'You don't need more date nights' claims relationship therapist - instead, these two things are the most important to keep intimacy alive

Making time for your partner doesn't just mean organising dinner dates or trips to the cinema - there's a different way to keep the intimacy alive

Couple sitting on the sofa
(Image credit: Getty Images)

A relationship therapist has shared their 'unpopular' opinion that date nights are not what couples should be focusing on to keep their intimacy alive. Instead, they should rely on 'tiny, insignificant' moments to keep them close. 

It's easy to get caught up in all the social media trends promising to improve your relationship, like the viral quiz that promises to prove if your partner really is 'the one', and it's even easier to compare your relationship to those you see online. Your friends and favourite celebrities are jetting off on couple's holidays or filling their weeks with date nights, prompting you to do the same. But, according to one relationship expert, you might not want to jump on the bandwagon. 

It's often the go-to fix when you're trying to figure out how to spice up your relationship or figure out if you are actually 'in love'; you plan some exciting date nights to look forward to. But relationship therapist Maria G. Sosa, known as HolisticallyGrace on Instagram, says you don't actually need more date nights. Instead, there's two far more important things to focus on when you want to keep intimacy alive.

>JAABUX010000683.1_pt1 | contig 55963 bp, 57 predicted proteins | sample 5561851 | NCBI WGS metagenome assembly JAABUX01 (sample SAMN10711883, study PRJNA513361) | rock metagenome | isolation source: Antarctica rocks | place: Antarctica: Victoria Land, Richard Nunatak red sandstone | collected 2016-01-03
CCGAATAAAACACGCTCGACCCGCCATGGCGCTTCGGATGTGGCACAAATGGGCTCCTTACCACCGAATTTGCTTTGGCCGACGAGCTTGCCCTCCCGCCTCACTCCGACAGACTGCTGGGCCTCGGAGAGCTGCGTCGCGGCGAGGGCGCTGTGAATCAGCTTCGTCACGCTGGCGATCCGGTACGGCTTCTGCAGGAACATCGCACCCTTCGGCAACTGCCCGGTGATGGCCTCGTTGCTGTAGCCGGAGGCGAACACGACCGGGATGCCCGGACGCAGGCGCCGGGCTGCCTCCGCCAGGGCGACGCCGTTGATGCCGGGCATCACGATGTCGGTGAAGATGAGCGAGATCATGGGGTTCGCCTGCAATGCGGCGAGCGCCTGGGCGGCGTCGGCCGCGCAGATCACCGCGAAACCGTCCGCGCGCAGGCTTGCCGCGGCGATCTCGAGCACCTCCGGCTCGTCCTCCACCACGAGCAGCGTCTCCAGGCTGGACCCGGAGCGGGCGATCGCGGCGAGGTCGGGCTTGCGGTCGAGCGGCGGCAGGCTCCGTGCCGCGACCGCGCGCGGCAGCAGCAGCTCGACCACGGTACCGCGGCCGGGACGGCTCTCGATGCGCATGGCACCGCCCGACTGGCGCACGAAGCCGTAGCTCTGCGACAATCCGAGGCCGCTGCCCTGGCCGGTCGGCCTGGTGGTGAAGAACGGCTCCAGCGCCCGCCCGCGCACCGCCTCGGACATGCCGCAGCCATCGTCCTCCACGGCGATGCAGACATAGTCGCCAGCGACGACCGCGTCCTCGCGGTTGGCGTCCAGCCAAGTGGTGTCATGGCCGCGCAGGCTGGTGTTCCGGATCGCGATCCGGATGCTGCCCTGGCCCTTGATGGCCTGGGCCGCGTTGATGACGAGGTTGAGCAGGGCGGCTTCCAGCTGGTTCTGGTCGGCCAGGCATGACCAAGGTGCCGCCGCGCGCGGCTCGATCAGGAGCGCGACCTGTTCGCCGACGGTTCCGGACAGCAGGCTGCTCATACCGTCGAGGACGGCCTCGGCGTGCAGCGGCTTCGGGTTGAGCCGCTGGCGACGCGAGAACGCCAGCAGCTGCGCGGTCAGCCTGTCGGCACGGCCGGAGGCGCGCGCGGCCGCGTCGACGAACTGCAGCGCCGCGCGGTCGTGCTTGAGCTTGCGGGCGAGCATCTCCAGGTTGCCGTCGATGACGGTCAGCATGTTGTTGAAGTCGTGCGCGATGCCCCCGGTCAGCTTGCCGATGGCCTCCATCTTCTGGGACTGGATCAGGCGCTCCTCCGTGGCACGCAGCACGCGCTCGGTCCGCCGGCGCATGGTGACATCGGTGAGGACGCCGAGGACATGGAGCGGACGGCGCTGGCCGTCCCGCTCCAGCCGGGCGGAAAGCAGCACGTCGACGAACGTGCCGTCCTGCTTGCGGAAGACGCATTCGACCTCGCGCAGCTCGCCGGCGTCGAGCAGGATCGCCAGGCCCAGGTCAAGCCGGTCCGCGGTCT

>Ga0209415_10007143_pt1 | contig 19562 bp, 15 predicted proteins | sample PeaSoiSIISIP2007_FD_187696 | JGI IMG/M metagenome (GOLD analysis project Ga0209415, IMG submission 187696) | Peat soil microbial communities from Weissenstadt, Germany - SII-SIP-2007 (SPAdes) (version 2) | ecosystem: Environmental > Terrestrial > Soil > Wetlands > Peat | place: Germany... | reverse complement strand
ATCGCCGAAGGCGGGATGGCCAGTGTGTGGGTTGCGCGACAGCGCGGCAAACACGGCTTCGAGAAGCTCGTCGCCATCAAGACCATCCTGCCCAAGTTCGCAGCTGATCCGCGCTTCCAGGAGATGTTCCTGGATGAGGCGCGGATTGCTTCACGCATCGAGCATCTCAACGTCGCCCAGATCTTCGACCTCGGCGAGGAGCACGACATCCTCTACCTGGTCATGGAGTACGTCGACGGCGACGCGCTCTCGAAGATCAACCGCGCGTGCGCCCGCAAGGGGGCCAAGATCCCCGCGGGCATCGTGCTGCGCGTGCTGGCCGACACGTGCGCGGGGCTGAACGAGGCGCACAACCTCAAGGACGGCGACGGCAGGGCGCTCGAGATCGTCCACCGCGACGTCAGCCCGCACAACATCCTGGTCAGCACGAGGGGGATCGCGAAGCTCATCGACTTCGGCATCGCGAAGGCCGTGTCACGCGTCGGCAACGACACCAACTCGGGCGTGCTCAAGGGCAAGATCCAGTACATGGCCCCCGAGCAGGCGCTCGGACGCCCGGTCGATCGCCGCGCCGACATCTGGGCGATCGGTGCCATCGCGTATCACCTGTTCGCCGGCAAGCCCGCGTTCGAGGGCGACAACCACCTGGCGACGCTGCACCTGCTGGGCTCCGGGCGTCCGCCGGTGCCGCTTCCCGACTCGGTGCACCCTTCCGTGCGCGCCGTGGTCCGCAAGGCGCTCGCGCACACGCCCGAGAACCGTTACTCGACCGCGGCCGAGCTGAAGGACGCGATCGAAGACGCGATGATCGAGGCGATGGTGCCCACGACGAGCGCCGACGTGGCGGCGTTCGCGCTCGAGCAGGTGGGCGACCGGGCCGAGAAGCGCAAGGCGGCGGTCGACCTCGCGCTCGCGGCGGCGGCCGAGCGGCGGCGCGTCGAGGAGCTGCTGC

"Unpopular opinion," she wrote on Instagram; "You don't need more date nights. We've been taught that frequent date nights are the gold standard for a good relationship. Except they don't take into consideration the quality of the connection or level of intimacy between partners." 

So what does consider the quality of connection and level of intimacy between couples, the two things Sosa believes are the most important elements of a relationship that keep intimacy alive? According to Sosa, it's 'the hundreds of tiny, almost 'insignificant' moments' in which 'we turn towards or away' from our partners.

So what does she mean exactly? It's quite simple. Instead of scheduling a date night during which your partner has your undivided attention for a few hours, give them that attention as often as you can in those small moments you can carve out everyday. 

She explains, "[Intimacy] is in sitting at the kitchen table, sharing a coffee, no phones. [In] going for a walk, listening to the same podcast and asking each other, 'What did you think about that?' [In] being creative, building, fixing, making something.'

She also finds intimacy in, "Having hard 'elephant in the room' conversations. Playful touch (without expecting sex). Taking interest in each other's interests as authentically as we can. Speaking each other's love language."

Still, Sosa doesn't think date nights are a complete waste of time. "Date nights are great, a break from the routine," she said. "But if we're not intentionally dating and continuously learning our person, we're just having an accompanied meal. And that's not the same thing as intimacy." 

In other relationship news, did you know that divorce after a baby is more common than many people think? We've also explored why these four behaviours can spell disaster for any relationship as well as detailing the five signs you're parenting your partner

Charlie Elizabeth Culverhouse
Royal News and Entertainment writer

Charlie Elizabeth Culverhouse is royal news and entertainment writer for Goodto.com. She began her freelance journalism career after graduating from Nottingham Trent University with an MA in Magazine Journalism, receiving an NCTJ diploma, and earning a First Class BA (Hons) in Journalism at the British and Irish Modern Music Institute. She has also worked with BBC Good Food and The Independent.